A hundred years from now, people will not have to guess what we were like, or how we lived or what thoughts we might have. Our technology and culture is resulting in the most documented, photographed/filmed generation in human history. For good or ill, our lives will be available in a format that ten decades from now will be understood and easily accessible. Go backwards a hundred years and the exact opposite is true. We have grainy pictures, incomplete sound and you have to go to an historical archive to even see that world, at least until now. Peter Jackson, of “Lord of the Rings” fame, has scoured through the 100 hours of film footage that the Imperial War Museum has, and put it together to make a fascinating look at the experience of soldiers on the Western Front of “The Great War”.
His collaborators have meticulously re-timed the footage to create a smooth flow of film that was usually hand-cranked at different speeds. Computers have been employed to correct lighting, remove scratches and debris and generally make an experience feel as if it was recorded with contemporary technology. Voice actors from appropriate parts of the British Isles give voice to words silently spoken in the film clips from the war, by using lip reading technology and extensive notes of official publications. Sound effects are recreated using traditional Foley techniques and authentic equipment from the era. It is as if a film crew from 2018 was able to step back into 1918 and get a brief glimpse into the world of those serving in the trenches.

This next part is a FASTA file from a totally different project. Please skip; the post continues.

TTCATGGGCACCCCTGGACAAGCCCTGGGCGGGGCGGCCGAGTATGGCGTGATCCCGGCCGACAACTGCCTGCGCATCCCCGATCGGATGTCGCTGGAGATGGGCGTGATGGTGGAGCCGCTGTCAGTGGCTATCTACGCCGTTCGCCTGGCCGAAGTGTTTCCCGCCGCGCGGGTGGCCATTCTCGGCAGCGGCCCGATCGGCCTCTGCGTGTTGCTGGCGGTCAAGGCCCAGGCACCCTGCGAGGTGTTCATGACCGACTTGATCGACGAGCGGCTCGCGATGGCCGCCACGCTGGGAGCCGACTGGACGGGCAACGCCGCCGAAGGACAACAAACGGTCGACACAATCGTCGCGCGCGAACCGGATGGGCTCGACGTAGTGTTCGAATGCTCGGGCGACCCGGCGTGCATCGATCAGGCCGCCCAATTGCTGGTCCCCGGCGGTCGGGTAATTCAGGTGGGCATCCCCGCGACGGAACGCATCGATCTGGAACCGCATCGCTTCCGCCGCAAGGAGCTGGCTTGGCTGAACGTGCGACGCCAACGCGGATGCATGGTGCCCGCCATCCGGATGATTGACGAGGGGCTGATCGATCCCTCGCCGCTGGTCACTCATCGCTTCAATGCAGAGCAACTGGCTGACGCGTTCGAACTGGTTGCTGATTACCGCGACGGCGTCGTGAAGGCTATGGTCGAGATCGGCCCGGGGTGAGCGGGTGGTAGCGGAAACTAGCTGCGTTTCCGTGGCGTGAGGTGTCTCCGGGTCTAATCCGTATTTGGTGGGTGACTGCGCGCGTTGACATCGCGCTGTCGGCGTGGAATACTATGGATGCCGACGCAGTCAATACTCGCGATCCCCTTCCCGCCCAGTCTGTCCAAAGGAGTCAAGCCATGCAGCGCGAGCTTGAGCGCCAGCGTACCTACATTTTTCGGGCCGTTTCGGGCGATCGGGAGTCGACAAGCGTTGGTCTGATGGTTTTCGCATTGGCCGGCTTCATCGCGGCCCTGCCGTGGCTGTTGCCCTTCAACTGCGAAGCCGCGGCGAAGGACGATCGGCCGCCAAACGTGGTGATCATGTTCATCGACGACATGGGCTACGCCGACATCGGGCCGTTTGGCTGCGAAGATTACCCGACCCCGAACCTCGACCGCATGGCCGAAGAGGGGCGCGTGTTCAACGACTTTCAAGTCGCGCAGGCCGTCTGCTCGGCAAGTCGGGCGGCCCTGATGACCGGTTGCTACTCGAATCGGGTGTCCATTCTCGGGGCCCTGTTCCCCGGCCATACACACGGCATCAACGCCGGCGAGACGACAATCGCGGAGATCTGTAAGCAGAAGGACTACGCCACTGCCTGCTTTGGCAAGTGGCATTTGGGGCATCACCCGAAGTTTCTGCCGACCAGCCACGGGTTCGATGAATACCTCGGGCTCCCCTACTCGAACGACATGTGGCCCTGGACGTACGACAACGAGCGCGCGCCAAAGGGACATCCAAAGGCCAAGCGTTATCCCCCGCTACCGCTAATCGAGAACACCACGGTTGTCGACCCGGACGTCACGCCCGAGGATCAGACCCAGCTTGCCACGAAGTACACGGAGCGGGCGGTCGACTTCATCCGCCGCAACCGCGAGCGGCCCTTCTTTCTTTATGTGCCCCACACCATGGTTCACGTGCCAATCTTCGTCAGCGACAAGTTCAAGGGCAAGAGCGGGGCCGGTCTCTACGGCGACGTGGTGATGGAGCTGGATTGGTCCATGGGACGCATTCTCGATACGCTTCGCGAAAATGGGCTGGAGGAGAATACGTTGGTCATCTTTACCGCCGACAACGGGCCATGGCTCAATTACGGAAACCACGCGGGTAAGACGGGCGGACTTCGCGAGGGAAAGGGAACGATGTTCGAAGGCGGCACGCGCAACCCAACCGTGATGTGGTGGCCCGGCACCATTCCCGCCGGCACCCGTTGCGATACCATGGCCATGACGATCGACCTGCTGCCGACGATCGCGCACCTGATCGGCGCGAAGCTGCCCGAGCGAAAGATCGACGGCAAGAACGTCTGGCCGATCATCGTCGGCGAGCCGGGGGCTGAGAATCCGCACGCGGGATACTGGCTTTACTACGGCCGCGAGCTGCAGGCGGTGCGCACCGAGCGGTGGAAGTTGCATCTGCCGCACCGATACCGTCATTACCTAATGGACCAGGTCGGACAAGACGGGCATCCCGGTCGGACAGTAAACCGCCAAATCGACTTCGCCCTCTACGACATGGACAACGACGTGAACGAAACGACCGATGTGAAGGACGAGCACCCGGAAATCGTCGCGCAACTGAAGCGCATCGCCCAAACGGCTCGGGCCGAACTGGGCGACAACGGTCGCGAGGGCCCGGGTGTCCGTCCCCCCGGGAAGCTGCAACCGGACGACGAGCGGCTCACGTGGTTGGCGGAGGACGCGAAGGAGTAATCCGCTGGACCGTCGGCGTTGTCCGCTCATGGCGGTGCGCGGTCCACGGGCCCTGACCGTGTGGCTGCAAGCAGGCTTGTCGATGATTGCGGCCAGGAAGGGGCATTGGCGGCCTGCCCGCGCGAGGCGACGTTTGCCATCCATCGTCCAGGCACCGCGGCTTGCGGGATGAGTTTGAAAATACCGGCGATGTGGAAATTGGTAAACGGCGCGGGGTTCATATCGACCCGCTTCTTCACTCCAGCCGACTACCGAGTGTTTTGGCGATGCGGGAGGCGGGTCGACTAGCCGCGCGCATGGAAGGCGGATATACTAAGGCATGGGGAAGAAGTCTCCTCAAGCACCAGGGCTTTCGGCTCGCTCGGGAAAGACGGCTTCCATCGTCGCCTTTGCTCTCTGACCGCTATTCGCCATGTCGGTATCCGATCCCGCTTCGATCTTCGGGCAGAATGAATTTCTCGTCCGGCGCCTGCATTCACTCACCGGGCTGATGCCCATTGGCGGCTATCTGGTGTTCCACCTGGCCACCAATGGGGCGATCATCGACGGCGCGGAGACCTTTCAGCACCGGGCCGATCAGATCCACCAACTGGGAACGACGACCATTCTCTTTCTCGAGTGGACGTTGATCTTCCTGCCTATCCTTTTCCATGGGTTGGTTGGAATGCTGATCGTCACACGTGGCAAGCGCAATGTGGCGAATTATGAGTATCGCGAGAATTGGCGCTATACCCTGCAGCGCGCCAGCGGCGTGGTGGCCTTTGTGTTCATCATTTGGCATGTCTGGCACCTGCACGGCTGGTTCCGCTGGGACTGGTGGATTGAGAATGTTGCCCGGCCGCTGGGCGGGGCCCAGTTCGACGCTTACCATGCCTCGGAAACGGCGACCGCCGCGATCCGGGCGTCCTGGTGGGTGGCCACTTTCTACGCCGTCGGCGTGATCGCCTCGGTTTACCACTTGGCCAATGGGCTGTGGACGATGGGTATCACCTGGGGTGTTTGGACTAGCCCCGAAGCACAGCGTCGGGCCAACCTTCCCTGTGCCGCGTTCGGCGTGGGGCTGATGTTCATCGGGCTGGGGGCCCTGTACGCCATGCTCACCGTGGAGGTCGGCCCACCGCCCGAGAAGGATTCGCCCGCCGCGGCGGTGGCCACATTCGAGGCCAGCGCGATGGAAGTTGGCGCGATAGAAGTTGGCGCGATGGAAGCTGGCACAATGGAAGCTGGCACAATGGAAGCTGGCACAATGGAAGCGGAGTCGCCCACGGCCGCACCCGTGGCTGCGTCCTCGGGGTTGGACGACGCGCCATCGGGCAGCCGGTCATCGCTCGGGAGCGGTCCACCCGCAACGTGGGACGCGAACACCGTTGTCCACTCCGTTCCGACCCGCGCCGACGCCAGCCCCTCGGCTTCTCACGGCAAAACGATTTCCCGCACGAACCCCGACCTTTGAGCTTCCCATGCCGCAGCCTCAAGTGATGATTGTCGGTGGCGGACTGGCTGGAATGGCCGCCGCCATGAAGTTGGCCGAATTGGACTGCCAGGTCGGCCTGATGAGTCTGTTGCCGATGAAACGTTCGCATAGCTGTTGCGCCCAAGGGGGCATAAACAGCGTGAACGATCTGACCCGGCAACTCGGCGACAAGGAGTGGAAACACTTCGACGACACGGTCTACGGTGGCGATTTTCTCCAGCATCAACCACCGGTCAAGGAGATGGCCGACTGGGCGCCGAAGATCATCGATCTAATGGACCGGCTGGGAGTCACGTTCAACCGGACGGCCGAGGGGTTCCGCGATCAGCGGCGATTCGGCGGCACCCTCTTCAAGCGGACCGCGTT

That world is both inspiring and horrifying. The actual voices of WW I vets, from oral history recordings done when they were in their seventies, are played over scenes and create a narrative that is pretty basic but just right for the footage we are seeing. Boys who were 15 and 16, lied about their ages to volunteer. Everyone was enthusiastic in supporting the war effort of their nation. During the film, they are not shy about describing some terrible conditions and nightmare inducing experiences. All war is hell, but this particular version of hell involved circumstances that were brutal. The insects, the vermin and the stench practically crawls off the screen to make us all glad that we did not have to do this ourselves. It also should make us stand in awe of the men who did.
Jackson has not attempted to cover all the fronts in the war. So navel conflict, the air war, the home front and the role of women, doctors, and politicians is excluded. This is about the front line. The men who slept in trenches , while standing up or crawling into a mudhole between duty assignments are the focus of this documentary. The story is told somewhat chronologically, staring with recruitment and training efforts and ending with unemployment at the wars conclusion. This was a Fathom Event, so it was a one day set of screenings. If you find this wonderful piece of history somewhere, be sure to watch, it will devastate you and inspire you simultaneously.
|My Family Contribution to the Great War|